A COVID-19 drug made by AstraZeneca did nearly as well against subvariants of the Omicron virus variant as the main variant, according to a new study.
Researchers with AstraZeneca, the Washington University School of Medicine, and other institutions used mice to test the monoclonal antibody combination, known as Evusheld, and a drug made by Vir Biotechnology, against the subvariants which have been increasing in prevalence in the United States.
They found small reductions in neutralizing activity for AstraZeneca's drug but concluded the treatment retained much of its potency.
"The findings demonstrate that Evusheld was effective at protecting against infection in the lungs, a critical disease site for severe COVID-19, across all Omicron subvariants tested," Dr. Michael Diamond, one of the researchers, said in a statement released by AstraZeneca.
The findings "further support Evusheld as a potential important option to help protect vulnerable patients such as the immunocompromised who could face poor outcomes if they were to become infected with COVID-19," John Perez, a senior vice president at AstraZeneca, added.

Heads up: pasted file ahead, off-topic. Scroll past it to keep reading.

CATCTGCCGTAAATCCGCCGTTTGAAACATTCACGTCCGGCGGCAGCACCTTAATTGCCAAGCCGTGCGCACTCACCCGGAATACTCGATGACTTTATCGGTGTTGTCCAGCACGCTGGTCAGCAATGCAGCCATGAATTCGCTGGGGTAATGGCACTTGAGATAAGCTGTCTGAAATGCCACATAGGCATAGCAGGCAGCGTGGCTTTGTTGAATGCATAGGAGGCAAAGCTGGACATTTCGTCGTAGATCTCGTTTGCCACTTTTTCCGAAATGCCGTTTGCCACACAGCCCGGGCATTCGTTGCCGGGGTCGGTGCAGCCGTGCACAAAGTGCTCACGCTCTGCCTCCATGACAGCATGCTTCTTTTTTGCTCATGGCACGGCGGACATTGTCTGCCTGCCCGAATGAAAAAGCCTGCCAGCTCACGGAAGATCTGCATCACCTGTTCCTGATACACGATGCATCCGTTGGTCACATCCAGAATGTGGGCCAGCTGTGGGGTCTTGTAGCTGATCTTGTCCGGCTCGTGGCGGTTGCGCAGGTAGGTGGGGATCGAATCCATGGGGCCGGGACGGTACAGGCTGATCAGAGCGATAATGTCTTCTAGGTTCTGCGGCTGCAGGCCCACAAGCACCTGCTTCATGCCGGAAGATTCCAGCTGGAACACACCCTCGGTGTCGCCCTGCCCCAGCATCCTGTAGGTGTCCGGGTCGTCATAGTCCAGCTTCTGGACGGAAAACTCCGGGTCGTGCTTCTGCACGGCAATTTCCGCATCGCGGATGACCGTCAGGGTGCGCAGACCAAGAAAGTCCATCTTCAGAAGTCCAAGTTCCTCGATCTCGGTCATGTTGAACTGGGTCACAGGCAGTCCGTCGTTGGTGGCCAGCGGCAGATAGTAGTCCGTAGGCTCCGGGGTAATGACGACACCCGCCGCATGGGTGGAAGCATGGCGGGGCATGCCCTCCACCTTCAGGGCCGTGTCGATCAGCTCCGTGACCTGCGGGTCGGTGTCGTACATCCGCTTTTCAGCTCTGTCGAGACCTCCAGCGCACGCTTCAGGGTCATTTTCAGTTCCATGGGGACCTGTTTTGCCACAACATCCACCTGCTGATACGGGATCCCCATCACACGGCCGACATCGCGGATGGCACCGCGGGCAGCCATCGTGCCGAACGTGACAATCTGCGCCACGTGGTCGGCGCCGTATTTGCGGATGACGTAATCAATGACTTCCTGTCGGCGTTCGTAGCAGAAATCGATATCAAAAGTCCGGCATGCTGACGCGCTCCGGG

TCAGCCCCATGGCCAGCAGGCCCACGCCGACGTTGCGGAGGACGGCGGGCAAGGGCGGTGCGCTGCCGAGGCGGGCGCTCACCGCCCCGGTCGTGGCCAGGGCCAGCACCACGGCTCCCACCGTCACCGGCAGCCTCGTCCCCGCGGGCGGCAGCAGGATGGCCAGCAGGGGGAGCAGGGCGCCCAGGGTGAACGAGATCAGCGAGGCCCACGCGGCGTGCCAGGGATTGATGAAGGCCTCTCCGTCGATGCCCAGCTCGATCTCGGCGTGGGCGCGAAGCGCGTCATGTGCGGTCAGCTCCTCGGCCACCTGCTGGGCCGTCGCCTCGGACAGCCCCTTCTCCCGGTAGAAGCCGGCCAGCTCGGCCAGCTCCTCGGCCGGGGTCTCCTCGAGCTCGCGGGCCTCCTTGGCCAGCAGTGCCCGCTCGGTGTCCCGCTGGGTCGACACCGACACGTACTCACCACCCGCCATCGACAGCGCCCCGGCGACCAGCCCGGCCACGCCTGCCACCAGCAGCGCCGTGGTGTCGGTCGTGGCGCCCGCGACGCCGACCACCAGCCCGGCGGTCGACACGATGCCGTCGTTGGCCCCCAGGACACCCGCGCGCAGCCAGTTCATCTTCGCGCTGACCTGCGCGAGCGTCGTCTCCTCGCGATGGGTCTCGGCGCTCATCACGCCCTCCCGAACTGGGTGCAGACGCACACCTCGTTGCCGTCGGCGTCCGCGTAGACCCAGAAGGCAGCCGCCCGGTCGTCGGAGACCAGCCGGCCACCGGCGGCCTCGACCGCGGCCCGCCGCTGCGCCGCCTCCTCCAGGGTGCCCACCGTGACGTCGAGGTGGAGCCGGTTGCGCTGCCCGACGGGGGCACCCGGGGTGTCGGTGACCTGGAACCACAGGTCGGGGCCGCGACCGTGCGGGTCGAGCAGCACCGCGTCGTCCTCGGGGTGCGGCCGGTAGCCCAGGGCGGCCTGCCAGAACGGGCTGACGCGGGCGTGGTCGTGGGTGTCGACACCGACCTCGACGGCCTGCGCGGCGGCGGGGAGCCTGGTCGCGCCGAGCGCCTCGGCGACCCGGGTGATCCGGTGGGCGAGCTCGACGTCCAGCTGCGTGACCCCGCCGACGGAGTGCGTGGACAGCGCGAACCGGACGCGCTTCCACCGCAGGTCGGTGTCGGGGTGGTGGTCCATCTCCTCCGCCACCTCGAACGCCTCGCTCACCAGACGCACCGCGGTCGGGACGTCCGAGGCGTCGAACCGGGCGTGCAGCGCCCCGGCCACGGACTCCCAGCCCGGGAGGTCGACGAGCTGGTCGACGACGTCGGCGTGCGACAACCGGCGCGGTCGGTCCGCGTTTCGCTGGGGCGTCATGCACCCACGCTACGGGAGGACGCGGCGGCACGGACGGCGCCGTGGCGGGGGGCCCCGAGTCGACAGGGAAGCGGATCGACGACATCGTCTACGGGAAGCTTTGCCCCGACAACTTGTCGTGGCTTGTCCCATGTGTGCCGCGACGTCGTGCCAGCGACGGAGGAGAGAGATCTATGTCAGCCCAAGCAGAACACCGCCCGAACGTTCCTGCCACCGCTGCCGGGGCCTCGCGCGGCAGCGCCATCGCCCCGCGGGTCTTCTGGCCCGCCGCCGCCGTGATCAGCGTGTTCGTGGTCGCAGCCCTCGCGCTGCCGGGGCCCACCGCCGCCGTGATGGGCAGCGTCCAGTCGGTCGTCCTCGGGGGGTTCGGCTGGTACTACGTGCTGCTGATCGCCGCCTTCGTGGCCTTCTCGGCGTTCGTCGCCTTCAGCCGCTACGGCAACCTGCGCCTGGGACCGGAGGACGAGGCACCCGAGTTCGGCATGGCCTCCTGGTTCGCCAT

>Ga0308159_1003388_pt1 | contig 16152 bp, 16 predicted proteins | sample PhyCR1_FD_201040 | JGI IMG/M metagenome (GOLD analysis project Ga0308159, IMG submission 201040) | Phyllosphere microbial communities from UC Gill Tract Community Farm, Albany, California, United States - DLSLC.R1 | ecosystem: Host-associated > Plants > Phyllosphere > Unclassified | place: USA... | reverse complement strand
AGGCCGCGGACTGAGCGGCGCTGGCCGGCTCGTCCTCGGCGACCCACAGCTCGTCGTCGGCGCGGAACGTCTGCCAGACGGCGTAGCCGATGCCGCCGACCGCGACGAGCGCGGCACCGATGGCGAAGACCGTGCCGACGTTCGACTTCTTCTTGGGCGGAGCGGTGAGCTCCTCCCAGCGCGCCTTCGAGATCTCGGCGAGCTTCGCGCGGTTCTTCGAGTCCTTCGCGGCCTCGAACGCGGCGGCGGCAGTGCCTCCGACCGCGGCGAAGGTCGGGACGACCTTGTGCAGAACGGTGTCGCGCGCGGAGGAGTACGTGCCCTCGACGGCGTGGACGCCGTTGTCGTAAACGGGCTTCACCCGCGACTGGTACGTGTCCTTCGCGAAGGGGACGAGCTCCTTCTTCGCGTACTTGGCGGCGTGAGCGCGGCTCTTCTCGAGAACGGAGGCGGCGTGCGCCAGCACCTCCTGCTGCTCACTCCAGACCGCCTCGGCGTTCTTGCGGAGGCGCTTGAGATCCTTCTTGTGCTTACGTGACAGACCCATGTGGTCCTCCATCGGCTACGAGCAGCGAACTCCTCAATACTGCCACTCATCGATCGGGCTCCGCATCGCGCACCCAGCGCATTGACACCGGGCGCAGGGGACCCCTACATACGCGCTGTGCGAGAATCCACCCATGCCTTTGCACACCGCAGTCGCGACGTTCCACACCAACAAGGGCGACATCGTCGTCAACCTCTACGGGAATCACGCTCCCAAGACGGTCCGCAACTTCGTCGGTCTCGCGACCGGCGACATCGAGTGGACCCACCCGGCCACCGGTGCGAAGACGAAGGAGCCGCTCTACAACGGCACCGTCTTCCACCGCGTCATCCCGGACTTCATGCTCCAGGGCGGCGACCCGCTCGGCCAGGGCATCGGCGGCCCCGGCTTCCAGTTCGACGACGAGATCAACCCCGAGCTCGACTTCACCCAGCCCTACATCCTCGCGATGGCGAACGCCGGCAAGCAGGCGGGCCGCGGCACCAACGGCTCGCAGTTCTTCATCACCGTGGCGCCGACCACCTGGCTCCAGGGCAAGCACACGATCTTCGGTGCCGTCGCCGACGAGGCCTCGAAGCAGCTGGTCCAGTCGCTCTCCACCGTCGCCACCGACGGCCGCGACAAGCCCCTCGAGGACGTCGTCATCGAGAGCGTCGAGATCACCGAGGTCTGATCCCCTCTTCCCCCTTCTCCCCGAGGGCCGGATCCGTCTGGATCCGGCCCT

Evusheld was granted emergency use authorization for pre-exposure use by U.S. regulators in December 2021.
The new research, which also involved scientists from Vir, was funded by the National Institutes of Health and the U.S. military.
Researchers said the testing also found indications that Vir's drug, sotrovimab, which is developed with GlaxoSmithKline, "can limit inflammation in the lung caused by Omicron variants" and can neutralize BA 1.1, one of the subvariants, but performs less well against BA.2.
Vir and its partner said in February data from pseudovirus and pharmacokinetic testing suggested its drug protected against BA.2.
Sotrovimab was cleared in October 2021 for treating COVID-19 patients with mild to moderate COVID-19.
Several other monoclonal antibodies, including ones developed by Regeneron and Eli Lilly, have retained little effect against Omicron and its subvariants.
However, Lilly later received emergency clearance for a different treatment, bebtelovimab, after emerging data suggested it worked well against Omicron.
According to data from the federal government, BA.2 caused about 7 percent of COVID-19 cases in the United States in the week ending Feb. 26. The B.1.1 subvariant was pegged as causing about 18 percent of cases, while the original Omicron was believed to cause virtually all of the other cases.